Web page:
The Black Crown is an important symbol of the Karmapa, the Lama that heads the Kagyu school of Tibetan Buddhism. The crown signifies his power to benefit all sentient beings.
Legend tells that in a previous eon, in a former life as an accomplished (yogi), the Karmapa attained the eighth level or bhumi of the bodhisattvas. At this time, 100,000 female buddhas (dakinis) manifested their hair as a crown, and offered it to the Karmapa as a symbol of his accomplishment.
Dusum Khyenpa, the 1st Karmapa, was regarded as an emanation of that yogi and his appearance was predicted by the historical Buddha Shakyamuni in the Samadhiraja Sutra:
“A bodhisattva with the lion’s roar will appear. He will use the power he achieved in deep meditation to benefit countless beings. By seeing, hearing, touching or thinking of him, they will be led to happiness”
Origin of the physical Black Crown
The Karmapas were traditionally the teachers of the successive Emperors of China. When the 5th Karmapa Dezhin Shegpa met the Chinese Emperor Yung Lo, the Emperor, through his devotion and spiritual realization, was able to perceive Karmapa in the Sambhogakaya form of Vajradhara (Tib. Dorje Chang), wearing a black crown on his head. The Karmapa explained to the Emperor that he could see the ‘Vajra Crown’, the power-field of widom-energy that always stays above the Karmapa’s head. The emperor offered to have a physical replica made so that others could receive its blessing.A crown encrusted with precious stones and topped by a huge ruby was commissioned, and using this, the 5th Karmapa started the tradition of the Black Crown Ceremony which was performed by successive Karmapa incarnations up to the time of the 16th Karmapa, Rangjung Rigpe Dorje.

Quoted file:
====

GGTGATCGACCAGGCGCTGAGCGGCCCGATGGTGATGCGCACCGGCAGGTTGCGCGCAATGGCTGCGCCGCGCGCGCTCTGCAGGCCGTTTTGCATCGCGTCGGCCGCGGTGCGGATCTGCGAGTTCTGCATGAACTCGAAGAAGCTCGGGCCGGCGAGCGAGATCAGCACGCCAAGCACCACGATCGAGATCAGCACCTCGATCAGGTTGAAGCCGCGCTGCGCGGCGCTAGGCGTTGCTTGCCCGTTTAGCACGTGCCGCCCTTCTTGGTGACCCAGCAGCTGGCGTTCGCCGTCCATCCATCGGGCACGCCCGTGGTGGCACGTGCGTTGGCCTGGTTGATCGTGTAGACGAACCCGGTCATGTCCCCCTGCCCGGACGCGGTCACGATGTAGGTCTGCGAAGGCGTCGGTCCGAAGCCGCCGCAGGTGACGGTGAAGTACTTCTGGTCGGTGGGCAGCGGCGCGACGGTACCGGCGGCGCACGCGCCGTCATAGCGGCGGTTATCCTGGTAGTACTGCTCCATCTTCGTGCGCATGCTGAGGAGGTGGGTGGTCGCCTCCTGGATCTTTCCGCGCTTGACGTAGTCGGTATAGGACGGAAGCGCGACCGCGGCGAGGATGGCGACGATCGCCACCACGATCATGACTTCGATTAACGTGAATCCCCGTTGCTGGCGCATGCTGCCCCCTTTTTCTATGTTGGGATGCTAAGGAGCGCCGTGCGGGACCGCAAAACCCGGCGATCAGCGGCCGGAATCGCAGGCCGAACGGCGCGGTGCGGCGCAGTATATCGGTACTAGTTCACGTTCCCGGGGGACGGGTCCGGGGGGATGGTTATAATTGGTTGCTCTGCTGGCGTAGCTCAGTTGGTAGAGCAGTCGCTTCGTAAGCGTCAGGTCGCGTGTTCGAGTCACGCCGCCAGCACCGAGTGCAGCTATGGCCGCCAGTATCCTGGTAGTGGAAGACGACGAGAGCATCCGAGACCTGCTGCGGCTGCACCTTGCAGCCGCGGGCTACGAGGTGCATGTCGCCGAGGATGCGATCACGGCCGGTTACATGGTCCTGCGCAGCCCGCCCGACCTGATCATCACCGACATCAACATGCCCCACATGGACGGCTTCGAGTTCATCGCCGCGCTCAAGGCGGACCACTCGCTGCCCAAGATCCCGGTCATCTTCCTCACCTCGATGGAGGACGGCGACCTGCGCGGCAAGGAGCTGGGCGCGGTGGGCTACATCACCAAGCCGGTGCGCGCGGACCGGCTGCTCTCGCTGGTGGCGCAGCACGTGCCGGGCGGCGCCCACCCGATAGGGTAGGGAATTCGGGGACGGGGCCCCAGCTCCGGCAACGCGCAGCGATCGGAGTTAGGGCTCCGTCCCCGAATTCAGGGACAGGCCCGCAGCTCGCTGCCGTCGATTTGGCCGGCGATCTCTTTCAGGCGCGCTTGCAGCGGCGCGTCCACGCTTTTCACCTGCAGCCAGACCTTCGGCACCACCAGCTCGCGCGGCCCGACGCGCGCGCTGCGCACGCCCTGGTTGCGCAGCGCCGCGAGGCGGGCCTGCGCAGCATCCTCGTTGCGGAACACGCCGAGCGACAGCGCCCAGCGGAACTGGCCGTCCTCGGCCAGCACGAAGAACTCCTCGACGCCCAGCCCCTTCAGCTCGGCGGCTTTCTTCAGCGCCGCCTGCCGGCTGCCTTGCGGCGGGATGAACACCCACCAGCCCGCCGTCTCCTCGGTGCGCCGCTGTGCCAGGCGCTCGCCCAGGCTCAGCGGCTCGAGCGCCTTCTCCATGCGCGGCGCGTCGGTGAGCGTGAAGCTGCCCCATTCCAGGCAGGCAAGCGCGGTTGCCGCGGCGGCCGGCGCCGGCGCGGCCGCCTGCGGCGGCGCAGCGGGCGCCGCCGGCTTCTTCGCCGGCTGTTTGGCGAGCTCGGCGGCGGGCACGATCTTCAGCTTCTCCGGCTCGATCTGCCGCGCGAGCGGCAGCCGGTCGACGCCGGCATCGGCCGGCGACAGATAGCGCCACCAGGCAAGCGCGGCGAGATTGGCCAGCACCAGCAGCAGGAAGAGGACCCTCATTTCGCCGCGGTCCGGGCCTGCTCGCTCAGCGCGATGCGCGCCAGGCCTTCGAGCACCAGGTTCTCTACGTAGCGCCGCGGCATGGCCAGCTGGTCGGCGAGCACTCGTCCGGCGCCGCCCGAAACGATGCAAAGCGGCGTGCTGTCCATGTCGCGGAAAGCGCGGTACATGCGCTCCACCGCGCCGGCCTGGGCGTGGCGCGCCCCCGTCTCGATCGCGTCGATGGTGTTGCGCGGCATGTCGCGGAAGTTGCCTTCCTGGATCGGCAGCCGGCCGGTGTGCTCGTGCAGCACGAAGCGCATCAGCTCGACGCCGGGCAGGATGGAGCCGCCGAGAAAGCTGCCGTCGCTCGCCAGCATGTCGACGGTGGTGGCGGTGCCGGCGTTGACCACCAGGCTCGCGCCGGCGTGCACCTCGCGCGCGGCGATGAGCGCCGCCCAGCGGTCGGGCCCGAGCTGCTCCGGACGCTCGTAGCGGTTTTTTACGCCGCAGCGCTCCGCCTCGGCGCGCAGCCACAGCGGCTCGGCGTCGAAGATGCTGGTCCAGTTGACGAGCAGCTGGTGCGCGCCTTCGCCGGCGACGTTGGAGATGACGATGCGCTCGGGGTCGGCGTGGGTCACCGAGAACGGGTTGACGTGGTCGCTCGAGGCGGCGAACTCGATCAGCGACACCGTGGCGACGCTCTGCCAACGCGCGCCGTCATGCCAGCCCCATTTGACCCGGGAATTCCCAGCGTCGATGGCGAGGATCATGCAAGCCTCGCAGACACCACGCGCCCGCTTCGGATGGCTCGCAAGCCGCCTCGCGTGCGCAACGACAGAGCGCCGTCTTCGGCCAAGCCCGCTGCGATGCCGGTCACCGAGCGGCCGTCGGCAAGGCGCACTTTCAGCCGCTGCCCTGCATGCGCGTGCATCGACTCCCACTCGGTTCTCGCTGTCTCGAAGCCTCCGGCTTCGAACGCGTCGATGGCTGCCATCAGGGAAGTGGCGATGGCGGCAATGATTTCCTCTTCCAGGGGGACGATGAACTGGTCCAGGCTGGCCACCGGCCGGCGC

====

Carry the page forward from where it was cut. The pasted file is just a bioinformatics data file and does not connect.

The Black Crown Ceremony
In preparation for the ceremony Karmapa meditates to become inseparable with Chenrezig, the Buddha of Compassion. A mandala offering is made, followed by the seven branch prayer. This is to accumulate good impressions for the ceremony that ensues. Karmapa then places the crown on his head while reciting the mantra ‘Om Mani Peme Hung’, transmitting blessings to each participant in the ceremony to the extent that they are capable of receiving them.
The Crown Today
In the early 1960s, the 16th Karmapa brought the Black Crown and other valuable relics of the Kagyu Lineage to Rumtek monastery in Sikkim. They remained there in safekeeping until 1993 following the 16th Karmapa’s death. The ensuing split in his lineage caused a the conflict at the monastery between supporters of the two rival claimants for the title of Karmapa. Since this time, it is said that many valuable items have disappeared from the cloister. The location and integrity of the Black Crown is currently unknown.